HP Inc shares outpace those of HPE in first trades since split

2 Nov 2015 | Author: | No comments yet »

As HP splits, Meg Whitman seeks reinvention.

Former Hewlett-Packard chief executive Carly Fiorina has repeatedly said that her time spent running a huge company makes her a viable candidate to run the nation.PALO ALTO, CALIFORNIA: When Meg Whitman, Hewlett-Packard’s chief executive, was preparing to cleave her company in two, she feared reliving a shoe disaster from early in her career. Whitman was an executive in charge of the Keds brand at Stride Rite a few decades ago as the company was making a transition to a new “high-tech” warehouse. The server, storage, networking, services, software, and cloud businesses will live under the HP Enterprise umbrella with Meg Whitman—who led legacy HP—as president and CEO.

The two executives have many similarities: Whitman ran as the Republican candidate for governor of California in 2010, losing to current governor Jerry Brown. Whitman worried so much about a similar hiccup that during planning meetings for the HP breakup, “Can we ship Keds?” became a sort of shorthand for worrying about bungling. When HP splits in two Sunday after a year of planning, what is left will bear little resemblance to the engineering-driven company founded more than 75 years ago in a garage not far from Stanford University.

Fortune‘s Barb Darrow summarized the company’s struggles this way: Exactly when things went off the rails is subject to debate, but many point to the controversial acquisition of Compaq Computer in 2001 by HP’s then-CEO Carly Fiorina as the start of the decline. Since then, the company’s had to weather such self-inflicted wounds as a pretexting scandal in which a board member, an executive and HP-paid investigators faced criminal charges for spying on journalists; the $1 billion acquisition of Palm Computing in 2010 to beef up HP’s mobile capabilities; then the sale of Palm’s intellectual property. The other, Hewlett Packard Enterprise, or HPE, will sell the computer servers, data storage, networking, software and consulting services that run a modern company.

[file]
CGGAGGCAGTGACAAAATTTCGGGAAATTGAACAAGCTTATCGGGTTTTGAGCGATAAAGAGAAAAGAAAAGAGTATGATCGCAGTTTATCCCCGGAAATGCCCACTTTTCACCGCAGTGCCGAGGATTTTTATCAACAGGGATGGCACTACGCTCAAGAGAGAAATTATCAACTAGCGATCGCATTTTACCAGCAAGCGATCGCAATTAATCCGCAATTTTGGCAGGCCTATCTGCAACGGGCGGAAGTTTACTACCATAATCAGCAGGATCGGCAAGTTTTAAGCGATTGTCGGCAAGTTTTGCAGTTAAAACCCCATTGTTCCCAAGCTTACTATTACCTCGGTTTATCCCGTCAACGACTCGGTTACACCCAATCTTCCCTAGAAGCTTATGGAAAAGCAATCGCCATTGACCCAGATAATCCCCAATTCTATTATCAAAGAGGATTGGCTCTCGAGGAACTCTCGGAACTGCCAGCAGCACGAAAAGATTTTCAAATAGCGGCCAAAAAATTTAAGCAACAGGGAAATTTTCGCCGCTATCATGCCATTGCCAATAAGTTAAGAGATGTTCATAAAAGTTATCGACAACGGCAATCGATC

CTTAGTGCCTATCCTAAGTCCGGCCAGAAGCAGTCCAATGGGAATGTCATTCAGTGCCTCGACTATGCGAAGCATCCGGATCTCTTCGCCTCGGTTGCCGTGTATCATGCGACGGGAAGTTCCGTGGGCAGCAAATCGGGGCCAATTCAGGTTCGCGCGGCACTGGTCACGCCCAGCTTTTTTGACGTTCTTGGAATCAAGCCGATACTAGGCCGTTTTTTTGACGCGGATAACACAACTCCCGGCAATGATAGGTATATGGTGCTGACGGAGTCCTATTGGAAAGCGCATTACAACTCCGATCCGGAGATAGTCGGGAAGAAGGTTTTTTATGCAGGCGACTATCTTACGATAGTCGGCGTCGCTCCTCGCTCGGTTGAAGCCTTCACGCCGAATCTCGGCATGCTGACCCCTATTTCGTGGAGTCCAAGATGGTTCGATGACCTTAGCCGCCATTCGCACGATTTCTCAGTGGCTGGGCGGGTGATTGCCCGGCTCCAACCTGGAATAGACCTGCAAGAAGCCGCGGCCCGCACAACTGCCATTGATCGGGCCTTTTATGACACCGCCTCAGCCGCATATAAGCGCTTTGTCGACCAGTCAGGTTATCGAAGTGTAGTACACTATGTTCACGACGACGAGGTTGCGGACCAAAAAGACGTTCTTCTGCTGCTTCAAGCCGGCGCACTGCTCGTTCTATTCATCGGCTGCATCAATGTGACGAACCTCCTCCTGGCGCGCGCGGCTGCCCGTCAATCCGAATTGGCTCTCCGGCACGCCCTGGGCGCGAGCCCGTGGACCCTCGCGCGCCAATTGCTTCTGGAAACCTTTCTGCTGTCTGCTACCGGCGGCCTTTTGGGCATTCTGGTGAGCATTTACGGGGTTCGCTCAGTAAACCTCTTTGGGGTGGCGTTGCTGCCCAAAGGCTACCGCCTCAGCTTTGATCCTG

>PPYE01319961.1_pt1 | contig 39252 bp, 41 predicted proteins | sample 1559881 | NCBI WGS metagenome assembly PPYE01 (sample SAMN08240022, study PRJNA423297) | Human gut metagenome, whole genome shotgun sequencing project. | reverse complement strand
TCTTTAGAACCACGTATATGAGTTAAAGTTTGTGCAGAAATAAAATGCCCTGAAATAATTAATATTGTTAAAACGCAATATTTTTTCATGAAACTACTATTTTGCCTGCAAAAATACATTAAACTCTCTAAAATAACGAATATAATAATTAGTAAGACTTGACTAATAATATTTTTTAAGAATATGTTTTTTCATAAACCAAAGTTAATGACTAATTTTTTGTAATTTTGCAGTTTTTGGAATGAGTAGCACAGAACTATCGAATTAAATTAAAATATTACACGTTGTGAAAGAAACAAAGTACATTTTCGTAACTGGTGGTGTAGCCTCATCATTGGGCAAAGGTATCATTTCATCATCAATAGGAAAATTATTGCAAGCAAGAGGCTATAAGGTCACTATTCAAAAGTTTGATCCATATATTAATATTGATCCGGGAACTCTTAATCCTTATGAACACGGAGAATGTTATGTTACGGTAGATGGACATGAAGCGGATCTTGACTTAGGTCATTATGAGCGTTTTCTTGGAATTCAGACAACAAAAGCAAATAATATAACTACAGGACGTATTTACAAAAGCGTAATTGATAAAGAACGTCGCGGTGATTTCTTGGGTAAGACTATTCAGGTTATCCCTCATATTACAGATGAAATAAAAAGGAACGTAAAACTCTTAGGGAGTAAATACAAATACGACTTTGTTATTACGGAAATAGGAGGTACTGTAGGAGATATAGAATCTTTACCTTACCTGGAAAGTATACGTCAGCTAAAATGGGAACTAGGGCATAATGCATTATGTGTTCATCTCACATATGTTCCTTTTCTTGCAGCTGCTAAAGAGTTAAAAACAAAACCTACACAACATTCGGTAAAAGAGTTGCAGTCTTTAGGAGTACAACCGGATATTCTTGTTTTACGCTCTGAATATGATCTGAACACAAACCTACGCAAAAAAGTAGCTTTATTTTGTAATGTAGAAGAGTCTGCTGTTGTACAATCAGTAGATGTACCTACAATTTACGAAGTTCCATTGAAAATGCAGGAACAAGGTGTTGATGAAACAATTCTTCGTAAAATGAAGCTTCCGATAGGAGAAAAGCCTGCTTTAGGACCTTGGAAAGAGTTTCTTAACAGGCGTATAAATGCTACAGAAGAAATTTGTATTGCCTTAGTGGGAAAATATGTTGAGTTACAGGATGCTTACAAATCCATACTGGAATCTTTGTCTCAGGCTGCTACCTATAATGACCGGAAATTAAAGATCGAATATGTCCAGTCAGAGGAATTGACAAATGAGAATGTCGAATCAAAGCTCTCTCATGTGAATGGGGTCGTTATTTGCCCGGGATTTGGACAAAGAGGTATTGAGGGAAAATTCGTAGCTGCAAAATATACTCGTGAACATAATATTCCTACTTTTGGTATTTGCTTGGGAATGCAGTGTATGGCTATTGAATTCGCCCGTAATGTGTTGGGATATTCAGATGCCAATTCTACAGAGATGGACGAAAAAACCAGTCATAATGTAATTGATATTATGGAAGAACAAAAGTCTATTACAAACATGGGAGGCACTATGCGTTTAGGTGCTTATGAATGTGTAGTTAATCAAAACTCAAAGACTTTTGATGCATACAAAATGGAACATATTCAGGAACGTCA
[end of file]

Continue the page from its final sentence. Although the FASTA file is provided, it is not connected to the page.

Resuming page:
There was also the ill-fated purchase of computer services giant EDS in 2008 and HP’s $11 billion bet on software company Autonomy, not to mention the dismal year-long tenure of Leo Apotheker. Whitman is now managing HP’s tricky ransition from one gigantic, but struggling, technology giant into two public companies, HP Enterprise HPE and HP Inc., which were born Monday. The question is whether Wall Street believes the two companies will benefit from the separation. “Anytime you make a change, you make a claim,” said Toni Sacconaghi, an analyst with Sanford C Bernstein. “They say, ‘We’re on the front edge, everyone will have to catch up to us.’ But both new companies aren’t that wildly different. HP, the less technically ambitious of the two new companies, will largely occupy the building that used to house HP’s famed research and development division. The offices of William Hewlett and David Packard, kept intact after they left more than 20 years ago, are being sealed off with a separate entrance so that employees of both companies can come by for visits.

Since October 6, 2014, the day Whitman announced the split, a 500-person team inside HP has done more than 300,000 tests of its systems to see if they work right, built 75,000 new ways to interface with its computers and cloned 2,800 applications to use in one company or another. This kind of big technology upgrading will be attractive to the information technology, or IT, departments at companies going through change, said Scott Spradley, who led the team. “Most people think IT knows when its servers are going to go down, but the reality is, they mostly rely on manual tickets,” he said. “We automated everything.” As transformational as Whitman’s message sounds, around HP it is also familiar. Carly Fiorina, now a Republican presidential candidate, wanted customers to learn from the way HP consolidated operations after it bought Compaq for about $25 billion in 2002. Like Whitman, Fiorina and Hurd both took over HP with little previous experience of HP and had built careers largely on their skills in sales and marketing.

This is another thing that has to change, said Whitman, who for years ran the auction site eBay. “This is crazy — Carly, Mark, Leo, me — the learning curve is too steep, the technology is too complex for an outsider to have to learn it all.” One year into the job, Whitman gave a devastating report on the company’s health, sending the stock sharply lower before it gradually recovered. And one year ago, she concluded that HP needed radical change. “She had in strategic folks from Goldman Sachs and McKinsey,” said Chris Hsu, HPE’s chief operating officer.

His financially oriented metrics have become common standards among Whitman’s top executives, who had used a wide variety of measurements to gauge the performance of their business units.

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